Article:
Steppin’ Up To The Plate | The Golden Sombrero Baseball Blog | MLB, Fantasy, College & High School Baseball News

Steppin’ Up To The Plate

May 24, 2010

I was talking to Dee the other day about something that I find to be one of the coolest parts of the game of baseball and its inherently individualistic nature, walk-up intro music.  There is no other team sport in which every player on the field gets so many exclusive moments.  A Hall of Fame NFL lineman could go his entire career without ever hearing his name over the stadium loudspeakers, yet even bottom rung Major Leaguers get three to four chances on average to strut out into the spotlight.  Even high school varsity teams throw on players’ own personal pump-up tunes on their way to the plate.  I didn’t play baseball long enough to get to walk out in front of a cheering stadium to a song of my choosing; the closest I have to compare is whatever I put on my IPod before a big ski run, but I totally understand the motivation of music and think it has a particularly interesting place in the game people come here to read about.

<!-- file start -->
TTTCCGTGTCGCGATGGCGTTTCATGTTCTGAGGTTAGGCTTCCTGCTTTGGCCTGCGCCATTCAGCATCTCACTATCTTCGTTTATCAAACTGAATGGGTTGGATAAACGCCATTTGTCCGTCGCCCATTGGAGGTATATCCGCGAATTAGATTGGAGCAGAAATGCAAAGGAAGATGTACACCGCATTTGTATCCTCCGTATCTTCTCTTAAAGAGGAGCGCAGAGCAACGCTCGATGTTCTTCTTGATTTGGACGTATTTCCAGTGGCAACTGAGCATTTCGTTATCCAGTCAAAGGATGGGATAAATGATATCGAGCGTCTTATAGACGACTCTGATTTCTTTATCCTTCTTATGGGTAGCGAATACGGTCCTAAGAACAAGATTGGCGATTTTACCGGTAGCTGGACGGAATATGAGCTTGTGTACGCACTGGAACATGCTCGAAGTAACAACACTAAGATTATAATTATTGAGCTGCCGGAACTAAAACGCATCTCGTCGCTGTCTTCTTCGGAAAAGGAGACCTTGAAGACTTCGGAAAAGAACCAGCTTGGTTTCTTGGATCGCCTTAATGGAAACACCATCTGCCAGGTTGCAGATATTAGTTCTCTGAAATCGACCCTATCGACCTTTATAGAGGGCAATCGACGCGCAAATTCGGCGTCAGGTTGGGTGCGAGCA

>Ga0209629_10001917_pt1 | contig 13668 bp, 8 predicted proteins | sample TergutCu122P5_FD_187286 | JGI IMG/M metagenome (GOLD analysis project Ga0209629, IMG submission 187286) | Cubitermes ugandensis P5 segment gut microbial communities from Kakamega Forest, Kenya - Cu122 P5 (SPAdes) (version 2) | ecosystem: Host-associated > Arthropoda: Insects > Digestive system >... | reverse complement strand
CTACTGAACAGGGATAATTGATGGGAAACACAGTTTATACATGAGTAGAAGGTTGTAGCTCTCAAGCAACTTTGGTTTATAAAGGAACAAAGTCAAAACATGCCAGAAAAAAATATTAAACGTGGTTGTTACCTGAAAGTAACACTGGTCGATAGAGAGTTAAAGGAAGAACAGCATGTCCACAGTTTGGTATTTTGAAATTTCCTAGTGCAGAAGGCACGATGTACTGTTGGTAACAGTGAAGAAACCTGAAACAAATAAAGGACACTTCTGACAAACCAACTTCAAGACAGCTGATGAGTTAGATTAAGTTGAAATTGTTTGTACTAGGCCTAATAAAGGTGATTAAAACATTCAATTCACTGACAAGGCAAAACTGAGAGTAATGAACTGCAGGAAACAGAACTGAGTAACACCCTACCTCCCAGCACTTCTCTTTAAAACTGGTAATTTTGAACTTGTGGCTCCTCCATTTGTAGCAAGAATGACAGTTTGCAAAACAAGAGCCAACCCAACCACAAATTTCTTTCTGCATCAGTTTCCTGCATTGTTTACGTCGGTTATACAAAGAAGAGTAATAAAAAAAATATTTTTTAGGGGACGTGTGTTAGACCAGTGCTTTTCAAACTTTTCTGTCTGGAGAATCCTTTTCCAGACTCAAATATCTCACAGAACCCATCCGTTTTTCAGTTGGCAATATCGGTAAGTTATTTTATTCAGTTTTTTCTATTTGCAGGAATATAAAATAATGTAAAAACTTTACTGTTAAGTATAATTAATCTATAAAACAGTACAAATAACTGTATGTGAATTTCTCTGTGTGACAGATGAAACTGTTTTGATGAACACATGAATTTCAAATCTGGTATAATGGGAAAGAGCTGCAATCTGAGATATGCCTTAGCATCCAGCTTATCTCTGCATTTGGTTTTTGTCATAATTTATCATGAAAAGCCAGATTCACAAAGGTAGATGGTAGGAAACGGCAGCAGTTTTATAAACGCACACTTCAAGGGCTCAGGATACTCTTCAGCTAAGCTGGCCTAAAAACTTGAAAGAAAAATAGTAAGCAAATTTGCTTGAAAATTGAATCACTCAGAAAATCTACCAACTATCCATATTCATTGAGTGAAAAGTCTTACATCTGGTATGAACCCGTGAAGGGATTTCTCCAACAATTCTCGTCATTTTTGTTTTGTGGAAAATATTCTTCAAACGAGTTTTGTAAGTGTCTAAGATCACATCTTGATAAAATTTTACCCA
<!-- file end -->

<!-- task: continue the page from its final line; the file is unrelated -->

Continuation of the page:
In my research on the topic I came across an article published Sunday in the Sacramento Bee that beat me to it, pretty much summing up everything I wanted to say about the topic along with a lot of big league insight that I would not be able to provide.  It’s really worth checking out, and big ups to back to back Cy Younger Timmy “Dirty Hippy” Lincecum on selecting The Doors’ Break on Through.  You are now firmly cemented as my favorite active player (more on that later). Another interesting bit I came across actually talked to the music people behind the scenes for all 30 MLB teams and got the skinny on all of them.  So I’m going to save myself a lot of time on this one and get straight to what I wanted to do with this piece in the first place.  I know all the guys that write on here have at some point walked out to their own intro music, along with most of the people who are reading here on a regular basis, and I’d love to hear what you guys’ thoughts are on it.  What did you walk out to and why?  If you’ve never had the pleasure of walking up to the plate to cheering fans and your own musical motivation, think for a minute that you’re in the on-deck circle of your favorite stadium and your team needs a big hit.  What’s it gonna be?  I want to hear from you on this one, Golden Sombrero Nation.

Responses: